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Shattering the divine symbiosis: The impacts of science on clerics and church members in the Australian colonies, 1830-1890

Borowitzka, Lesley (2017) Shattering the divine symbiosis: The impacts of science on clerics and church members in the Australian colonies, 1830-1890. PhD thesis, Murdoch University.

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Between 1830 and 1890 developments in science challenged the interpretation of scripture and the theology of the Christian churches as never before. The new scientific theories of uniformitarianism, evolution and abiogenesis were rejected as atheistic by most clerics and church members, with the most conservative aspects of British theology and science expressed in the churches and the scientific establishment of the Australian colonies. Early in the century, natural theology, which encouraged the study of nature in order to learn more about its Creator, underpinned by literal interpretations of the creation accounts in scripture, was well established in Britain and among colonial clerics such as Charles Wilton and William Branwhite Clarke in Sydney and John Lillie in Hobart. They also promoted nature study for the improvement of the moral and intellectual life of colonists and to gain practical knowledge about the natural resources of the new land.

From the 1830s however, natural theology and the creation accounts in Genesis were increasingly challenged by geological evidence. Scriptural geology and catastrophism became casualties of science. The image of a benevolent and interventionist Creator was further challenged when Vestiges of the Natural History of Creation was published in 1844, proposing that new forms of life and even celestial bodies were created by a continual process governed by natural laws, rather than by God’s direct intervention. Clerical scientists such as Clarke in Sydney and Adam Sedgwick in Britain denounced such a proposal as atheistic and idolatrous. By the end of the 1860s, Darwin’s theory of evolution of new species led to further questions about the role of God in creation, and was explicitly and controversially extended to humans by Thomas Henry Huxley and Charles Lyell. Even the role of God as provider of the essential life force was challenged by Huxley’s abiogenesis theory.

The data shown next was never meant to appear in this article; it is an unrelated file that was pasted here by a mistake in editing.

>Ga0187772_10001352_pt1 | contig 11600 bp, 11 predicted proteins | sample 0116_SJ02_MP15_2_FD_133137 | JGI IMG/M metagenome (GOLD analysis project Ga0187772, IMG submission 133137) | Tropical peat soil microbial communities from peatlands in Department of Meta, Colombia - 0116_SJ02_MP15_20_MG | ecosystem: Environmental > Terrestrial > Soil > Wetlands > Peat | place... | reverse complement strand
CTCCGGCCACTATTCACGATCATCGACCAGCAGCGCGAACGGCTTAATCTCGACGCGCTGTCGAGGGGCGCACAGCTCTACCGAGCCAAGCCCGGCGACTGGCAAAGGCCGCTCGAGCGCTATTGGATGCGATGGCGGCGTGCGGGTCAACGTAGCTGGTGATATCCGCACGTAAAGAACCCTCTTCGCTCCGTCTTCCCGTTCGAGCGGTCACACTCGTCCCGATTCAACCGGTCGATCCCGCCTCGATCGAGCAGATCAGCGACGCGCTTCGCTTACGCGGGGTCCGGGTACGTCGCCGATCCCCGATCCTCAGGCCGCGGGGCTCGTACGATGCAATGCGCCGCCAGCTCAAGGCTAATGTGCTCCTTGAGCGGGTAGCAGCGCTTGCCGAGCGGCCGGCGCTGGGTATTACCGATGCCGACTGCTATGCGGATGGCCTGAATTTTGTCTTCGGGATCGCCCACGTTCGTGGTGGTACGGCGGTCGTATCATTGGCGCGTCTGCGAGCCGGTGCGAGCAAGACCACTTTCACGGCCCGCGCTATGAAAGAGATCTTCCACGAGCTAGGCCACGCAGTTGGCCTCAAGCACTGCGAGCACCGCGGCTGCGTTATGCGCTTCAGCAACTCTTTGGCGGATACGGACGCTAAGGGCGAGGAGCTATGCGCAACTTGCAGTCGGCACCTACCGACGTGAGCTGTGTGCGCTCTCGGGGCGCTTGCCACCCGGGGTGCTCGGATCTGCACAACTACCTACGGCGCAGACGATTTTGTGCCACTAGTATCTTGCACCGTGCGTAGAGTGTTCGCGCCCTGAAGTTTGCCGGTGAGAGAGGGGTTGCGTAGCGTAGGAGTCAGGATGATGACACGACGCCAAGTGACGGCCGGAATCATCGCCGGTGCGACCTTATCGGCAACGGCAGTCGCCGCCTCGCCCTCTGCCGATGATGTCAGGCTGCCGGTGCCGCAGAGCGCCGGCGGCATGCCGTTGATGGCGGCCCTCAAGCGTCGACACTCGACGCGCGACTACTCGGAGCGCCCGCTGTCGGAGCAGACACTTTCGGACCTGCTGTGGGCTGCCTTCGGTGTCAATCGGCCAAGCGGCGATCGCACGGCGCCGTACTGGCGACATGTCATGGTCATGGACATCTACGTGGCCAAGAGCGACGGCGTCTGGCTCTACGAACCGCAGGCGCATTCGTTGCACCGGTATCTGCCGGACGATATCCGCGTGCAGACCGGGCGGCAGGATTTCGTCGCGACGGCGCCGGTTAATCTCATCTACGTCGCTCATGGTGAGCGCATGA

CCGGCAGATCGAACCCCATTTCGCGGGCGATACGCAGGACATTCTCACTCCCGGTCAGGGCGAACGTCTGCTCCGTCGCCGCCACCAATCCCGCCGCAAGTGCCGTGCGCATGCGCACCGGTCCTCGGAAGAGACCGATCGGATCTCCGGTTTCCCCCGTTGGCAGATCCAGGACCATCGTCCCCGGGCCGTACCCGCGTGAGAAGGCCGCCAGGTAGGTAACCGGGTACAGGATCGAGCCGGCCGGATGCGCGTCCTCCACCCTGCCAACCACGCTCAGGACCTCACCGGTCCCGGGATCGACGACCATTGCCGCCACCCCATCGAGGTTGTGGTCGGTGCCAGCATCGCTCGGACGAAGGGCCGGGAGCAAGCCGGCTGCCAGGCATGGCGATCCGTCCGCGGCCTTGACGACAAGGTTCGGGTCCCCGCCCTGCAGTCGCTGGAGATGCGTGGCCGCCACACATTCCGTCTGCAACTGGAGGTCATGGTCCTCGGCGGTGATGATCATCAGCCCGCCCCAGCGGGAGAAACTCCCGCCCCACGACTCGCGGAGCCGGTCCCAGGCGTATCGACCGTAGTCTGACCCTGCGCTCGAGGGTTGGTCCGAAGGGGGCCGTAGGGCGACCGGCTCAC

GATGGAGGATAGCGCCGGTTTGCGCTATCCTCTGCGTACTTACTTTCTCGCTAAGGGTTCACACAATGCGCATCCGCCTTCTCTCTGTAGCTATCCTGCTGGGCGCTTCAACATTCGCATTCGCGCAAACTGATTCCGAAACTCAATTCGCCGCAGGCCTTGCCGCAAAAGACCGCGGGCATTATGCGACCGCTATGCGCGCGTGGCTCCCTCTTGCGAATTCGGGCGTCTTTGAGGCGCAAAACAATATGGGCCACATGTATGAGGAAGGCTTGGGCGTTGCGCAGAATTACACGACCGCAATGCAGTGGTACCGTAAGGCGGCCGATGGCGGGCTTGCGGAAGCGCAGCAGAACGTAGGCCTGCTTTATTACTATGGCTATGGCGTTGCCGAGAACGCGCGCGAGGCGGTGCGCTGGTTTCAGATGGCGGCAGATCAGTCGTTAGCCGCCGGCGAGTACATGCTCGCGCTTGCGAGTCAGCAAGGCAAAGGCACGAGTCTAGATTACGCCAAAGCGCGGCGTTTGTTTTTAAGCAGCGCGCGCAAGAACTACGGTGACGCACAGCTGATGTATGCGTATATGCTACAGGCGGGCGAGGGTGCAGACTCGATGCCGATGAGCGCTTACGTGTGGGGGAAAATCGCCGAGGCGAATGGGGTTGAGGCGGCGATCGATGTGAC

In the Australian colonies, distinct theological differences arose in response to these challenges, differences between the Christian denominations and also between the colonies. In Adelaide in the 1860s Attorney General Richard Hanson introduced the work of Lyell and Darwin to the public with the cautious support of Adelaide’s Anglican Bishop Augustus Short and Congregational Church spokesman James Jefferis. In contrast, at the same time in Melbourne Anglican Bishop Charles Perry joined Governor Henry Barkly and the conservative scientific community in publicly rejecting Darwin’s theory, although by the 1870s the arrival of Bishop James Moorhouse brought a more liberal theology to Melbourne, more in line with the more pro-science positions of Adelaide’s Bishop Short and Bishop Charles Bromby of Tasmania. New South Wales’ Anglican Bishop Frederic Barker did not contribute to public discussion about the discoveries and theories; that role fell to Clarke, through his public lectures and articles in the Sydney Morning Herald. Melbourne stood out as the place in which the public entered into the debate through public lectures and articles and correspondence in The Argus newspaper, many of which were critical of the lack of engagement of Melbourne’s clergy with the issues of science. The perception of conflict between science and scripture grew as reports of the aggressive support for Darwin from Huxley, Joseph Hooker and John Tyndall in Britain and books referring to ‘conflict’ and ‘warfare’ from American writers Andrew Dickson White and John Draper reached the colonies.